If you pay attention to startups and business in general, you know that venture capital plays a key role in bringing new companies and technologies to the public.
This is entirely by legal design:
In 2010, the Dodd-Frank Act was adopted, amending the Investment Advisers Act of 1940 (the “Advisers Act”) to include Section 203(I), which exempts advisers that only manage venture capital funds from the registration requirements set forth in the Advisers Act.
This exemption promotes the proliferation of venture capital funds, which, in turn, helps to fuel the growth of venture capital-backed start-ups because VC funds are generally required by law to focus on direct portfolio investments rather than buying out secondary shareholders.
As the SEC’s Chairman explained:
Our definition [of venture capital funds] distinguishes venture capital funds from hedge funds and private equity funds by focusing on the lack of leverage of venture capital funds and the non-public, start-up nature of the companies in which they invest. The rule therefore focuses on the provision of capital for the operating and expansion of start-up businesses, rather than buying out prior investors.
See: Speech by SEC Chairman: Opening Statement at SEC Open Meeting: Dodd-Frank Act Amendments to the Investment Advisers Act by: Chairman Mary Shapiro, U.S. Securities and Exchange Commission. June 22, 2011.
Rule 203(l)-1(a) defines a venture capital fund as a private fund that:
- represents to investors and potential investors that it pursues a venture capital strategy;
- holds no more than 20 percent of the fund’s capital commitments in non-qualifying assets (other than short-term holdings);
- does not borrow or otherwise incur leverage in excess of 15 percent of the fund’s capital commitments […];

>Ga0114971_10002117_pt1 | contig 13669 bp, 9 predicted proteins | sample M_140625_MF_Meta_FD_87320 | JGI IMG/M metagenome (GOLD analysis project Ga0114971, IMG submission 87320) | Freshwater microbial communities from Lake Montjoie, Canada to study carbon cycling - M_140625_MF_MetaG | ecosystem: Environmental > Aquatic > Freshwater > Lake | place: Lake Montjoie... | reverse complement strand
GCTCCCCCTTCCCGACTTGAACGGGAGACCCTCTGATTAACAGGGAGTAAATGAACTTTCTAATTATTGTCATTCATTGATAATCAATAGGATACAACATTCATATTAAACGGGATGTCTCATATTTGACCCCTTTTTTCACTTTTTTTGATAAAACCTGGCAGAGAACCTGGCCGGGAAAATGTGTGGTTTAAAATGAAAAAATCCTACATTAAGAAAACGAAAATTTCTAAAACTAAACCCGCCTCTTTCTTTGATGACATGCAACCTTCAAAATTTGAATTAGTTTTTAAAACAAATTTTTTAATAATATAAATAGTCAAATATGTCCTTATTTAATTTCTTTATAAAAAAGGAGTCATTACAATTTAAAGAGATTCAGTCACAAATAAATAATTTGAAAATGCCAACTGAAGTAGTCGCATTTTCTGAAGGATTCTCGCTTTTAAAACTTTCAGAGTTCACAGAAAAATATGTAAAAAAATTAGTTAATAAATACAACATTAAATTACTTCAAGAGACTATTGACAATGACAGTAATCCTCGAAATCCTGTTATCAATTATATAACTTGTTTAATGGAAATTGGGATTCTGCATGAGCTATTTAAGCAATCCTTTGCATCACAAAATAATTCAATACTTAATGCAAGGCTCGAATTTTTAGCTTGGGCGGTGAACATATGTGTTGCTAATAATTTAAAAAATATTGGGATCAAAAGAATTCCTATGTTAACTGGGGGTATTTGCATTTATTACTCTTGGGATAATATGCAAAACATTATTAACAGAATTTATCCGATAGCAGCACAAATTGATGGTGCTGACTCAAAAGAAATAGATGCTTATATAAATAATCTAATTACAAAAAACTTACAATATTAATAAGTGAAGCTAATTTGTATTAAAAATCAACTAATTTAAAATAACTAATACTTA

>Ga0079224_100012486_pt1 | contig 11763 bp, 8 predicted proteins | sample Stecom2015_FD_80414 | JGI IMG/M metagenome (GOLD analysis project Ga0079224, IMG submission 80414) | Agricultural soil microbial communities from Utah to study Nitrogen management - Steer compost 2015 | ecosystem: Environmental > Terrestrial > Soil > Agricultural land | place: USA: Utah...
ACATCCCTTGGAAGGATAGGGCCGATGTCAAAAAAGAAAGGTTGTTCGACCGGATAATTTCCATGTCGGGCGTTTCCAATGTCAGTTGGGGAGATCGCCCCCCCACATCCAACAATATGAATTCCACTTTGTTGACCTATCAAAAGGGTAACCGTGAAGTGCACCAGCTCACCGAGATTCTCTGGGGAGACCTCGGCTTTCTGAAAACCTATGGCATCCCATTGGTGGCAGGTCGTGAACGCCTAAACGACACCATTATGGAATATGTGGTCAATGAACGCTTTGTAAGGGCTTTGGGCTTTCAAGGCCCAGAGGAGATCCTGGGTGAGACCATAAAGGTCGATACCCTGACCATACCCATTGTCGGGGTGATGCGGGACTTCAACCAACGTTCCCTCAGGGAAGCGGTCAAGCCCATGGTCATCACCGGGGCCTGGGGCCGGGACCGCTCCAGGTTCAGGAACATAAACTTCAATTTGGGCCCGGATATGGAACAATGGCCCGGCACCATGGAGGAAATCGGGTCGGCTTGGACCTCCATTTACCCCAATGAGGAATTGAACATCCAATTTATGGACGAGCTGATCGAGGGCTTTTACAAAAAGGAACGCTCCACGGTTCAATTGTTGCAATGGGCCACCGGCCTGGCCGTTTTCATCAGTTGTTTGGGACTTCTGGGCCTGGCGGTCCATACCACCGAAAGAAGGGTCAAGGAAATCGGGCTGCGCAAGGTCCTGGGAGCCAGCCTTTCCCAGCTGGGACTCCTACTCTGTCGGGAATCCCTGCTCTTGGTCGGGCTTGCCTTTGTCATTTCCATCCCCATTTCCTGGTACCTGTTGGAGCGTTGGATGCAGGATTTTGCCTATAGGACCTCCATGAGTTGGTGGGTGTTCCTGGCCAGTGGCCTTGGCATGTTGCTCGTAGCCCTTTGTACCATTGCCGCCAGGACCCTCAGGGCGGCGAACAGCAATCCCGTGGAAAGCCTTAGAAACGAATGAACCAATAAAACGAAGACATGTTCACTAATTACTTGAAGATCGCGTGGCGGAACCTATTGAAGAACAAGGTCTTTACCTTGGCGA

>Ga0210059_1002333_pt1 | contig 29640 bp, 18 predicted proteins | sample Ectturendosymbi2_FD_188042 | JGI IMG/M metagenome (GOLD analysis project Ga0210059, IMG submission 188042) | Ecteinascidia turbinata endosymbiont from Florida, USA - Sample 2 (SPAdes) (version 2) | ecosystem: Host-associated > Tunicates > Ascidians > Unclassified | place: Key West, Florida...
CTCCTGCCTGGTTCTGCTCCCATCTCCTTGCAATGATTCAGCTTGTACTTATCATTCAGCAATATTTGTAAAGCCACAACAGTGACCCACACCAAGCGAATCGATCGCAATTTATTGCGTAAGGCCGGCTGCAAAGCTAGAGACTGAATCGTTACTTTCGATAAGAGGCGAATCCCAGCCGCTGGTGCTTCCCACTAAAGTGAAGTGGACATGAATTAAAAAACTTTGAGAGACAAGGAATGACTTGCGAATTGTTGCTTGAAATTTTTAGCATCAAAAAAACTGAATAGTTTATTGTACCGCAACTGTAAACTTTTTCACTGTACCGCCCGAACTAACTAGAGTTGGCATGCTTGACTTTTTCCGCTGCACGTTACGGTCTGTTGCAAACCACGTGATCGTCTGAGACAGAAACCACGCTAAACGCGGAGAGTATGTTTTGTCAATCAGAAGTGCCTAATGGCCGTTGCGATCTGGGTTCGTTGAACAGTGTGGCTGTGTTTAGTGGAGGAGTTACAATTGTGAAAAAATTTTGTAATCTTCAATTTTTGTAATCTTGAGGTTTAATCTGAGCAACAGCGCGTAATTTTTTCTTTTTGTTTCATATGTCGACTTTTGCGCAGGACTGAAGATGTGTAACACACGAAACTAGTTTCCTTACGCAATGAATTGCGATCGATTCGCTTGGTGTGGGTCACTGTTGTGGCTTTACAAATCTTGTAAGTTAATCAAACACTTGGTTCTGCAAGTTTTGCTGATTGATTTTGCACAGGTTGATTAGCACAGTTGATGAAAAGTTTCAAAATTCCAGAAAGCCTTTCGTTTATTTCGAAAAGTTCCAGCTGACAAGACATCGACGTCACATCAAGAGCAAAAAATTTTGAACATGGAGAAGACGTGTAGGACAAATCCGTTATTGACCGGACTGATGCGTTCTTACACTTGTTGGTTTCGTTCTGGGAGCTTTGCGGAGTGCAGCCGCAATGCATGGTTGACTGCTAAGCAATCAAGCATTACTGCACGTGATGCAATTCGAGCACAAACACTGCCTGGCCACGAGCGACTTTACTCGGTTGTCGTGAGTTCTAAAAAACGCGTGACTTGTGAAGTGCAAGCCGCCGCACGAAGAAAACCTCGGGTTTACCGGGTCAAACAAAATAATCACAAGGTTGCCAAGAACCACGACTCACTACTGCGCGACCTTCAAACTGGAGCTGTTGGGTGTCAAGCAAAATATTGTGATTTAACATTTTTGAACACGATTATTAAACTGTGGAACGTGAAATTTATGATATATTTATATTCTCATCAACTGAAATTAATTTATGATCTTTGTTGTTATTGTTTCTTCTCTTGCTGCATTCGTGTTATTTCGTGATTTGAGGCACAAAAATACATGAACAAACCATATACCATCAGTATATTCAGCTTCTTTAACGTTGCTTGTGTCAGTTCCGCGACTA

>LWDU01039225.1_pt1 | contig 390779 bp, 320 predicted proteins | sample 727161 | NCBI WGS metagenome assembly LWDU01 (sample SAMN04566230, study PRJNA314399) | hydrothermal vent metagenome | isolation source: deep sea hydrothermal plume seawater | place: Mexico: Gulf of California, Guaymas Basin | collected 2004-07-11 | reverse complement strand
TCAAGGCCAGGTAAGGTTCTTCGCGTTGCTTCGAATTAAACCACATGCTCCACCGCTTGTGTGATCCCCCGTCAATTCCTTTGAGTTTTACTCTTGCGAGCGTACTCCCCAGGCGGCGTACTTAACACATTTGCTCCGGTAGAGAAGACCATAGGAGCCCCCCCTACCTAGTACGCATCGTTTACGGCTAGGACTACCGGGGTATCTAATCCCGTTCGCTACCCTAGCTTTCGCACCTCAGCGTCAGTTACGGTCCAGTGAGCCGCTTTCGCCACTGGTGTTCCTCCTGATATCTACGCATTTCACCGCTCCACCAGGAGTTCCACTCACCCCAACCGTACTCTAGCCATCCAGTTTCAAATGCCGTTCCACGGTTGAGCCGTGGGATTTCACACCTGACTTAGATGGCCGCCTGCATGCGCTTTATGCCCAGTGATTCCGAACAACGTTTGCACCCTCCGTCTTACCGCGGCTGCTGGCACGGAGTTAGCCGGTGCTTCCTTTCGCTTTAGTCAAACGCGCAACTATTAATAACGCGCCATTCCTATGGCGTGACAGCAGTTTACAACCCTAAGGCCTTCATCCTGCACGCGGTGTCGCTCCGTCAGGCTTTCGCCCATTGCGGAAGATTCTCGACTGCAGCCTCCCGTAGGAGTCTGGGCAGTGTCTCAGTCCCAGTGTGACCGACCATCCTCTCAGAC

- does not offer its investors redemption or certain other liquidity rights except in extraordinary circumstances; and
- is not registered under the Investment Company Act and has not elected to be treated as a business development company.
A qualifying investment consists of any equity security issued by a qualifying portfolio company that is directly acquired by a qualifying fund, and certain equity securities exchanged for the directly acquired securities. A “qualifying portfolio company” is defined as a company that (i) is not a reporting or foreign traded company and does not have a control relationship with a reporting or foreign traded company; (ii) does not incur leverage in connection with the investment by the private fund and distribute the proceeds of any such borrowing to the private fund in exchange for the private fund investment; and (iii) is not itself a fund (i.e., is an operating company). See Rule 203(l)(1)(c)(4).
In effect, these rules limit a venture capital fund’s ability to acquire secondary shares and encourages, instead, a focus on direct portfolio investments (i.e., start-ups).
Fund formation and structuring is a complex legal area that involves various legal and regulatory considerations. Contact our firm today for a consultation on what type of fund works best for your desired structure.